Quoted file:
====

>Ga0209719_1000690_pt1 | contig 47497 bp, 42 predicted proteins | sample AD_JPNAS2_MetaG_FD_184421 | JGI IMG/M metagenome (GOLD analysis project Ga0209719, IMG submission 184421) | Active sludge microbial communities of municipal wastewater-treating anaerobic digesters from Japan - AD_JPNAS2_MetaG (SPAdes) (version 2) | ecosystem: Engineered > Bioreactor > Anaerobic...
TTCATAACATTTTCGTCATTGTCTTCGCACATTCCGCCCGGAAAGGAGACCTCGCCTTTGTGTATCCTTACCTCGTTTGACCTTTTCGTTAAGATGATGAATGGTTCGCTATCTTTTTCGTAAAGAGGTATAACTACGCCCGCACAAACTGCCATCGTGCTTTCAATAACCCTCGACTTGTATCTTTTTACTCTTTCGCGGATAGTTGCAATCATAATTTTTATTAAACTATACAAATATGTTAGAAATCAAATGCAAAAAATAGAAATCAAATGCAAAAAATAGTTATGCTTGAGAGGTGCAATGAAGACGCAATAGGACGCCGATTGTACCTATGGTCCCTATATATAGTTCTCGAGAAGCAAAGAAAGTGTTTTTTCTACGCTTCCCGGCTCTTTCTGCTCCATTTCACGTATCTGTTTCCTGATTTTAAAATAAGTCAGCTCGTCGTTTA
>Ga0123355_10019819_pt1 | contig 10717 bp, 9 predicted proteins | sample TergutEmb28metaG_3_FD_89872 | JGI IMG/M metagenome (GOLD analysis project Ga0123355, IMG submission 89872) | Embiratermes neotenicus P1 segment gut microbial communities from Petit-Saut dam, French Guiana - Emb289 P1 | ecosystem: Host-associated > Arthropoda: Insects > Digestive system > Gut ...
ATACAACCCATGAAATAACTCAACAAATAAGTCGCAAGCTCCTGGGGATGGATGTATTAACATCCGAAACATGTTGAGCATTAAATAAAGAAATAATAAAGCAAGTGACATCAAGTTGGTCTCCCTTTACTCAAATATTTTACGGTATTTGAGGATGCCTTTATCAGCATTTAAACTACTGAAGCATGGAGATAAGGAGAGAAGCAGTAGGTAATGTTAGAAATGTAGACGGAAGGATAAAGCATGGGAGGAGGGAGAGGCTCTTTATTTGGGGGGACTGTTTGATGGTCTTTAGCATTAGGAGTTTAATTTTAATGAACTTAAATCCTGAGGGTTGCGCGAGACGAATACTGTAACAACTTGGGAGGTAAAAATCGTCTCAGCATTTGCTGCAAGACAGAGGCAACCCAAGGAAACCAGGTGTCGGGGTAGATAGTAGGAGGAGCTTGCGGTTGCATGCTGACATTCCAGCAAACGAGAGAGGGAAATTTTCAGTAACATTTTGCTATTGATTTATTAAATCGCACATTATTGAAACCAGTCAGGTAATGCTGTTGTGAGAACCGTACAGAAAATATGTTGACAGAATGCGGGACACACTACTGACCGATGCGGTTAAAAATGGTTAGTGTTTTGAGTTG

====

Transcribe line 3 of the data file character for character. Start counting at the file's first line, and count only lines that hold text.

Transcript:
>Ga0123355_10019819_pt1 | contig 10717 bp, 9 predicted proteins | sample TergutEmb28metaG_3_FD_89872 | JGI IMG/M metagenome (GOLD analysis project Ga0123355, IMG submission 89872) | Embiratermes neotenicus P1 segment gut microbial communities from Petit-Saut dam, French Guiana - Emb289 P1 | ecosystem: Host-associated > Arthropoda: Insects > Digestive system > Gut ...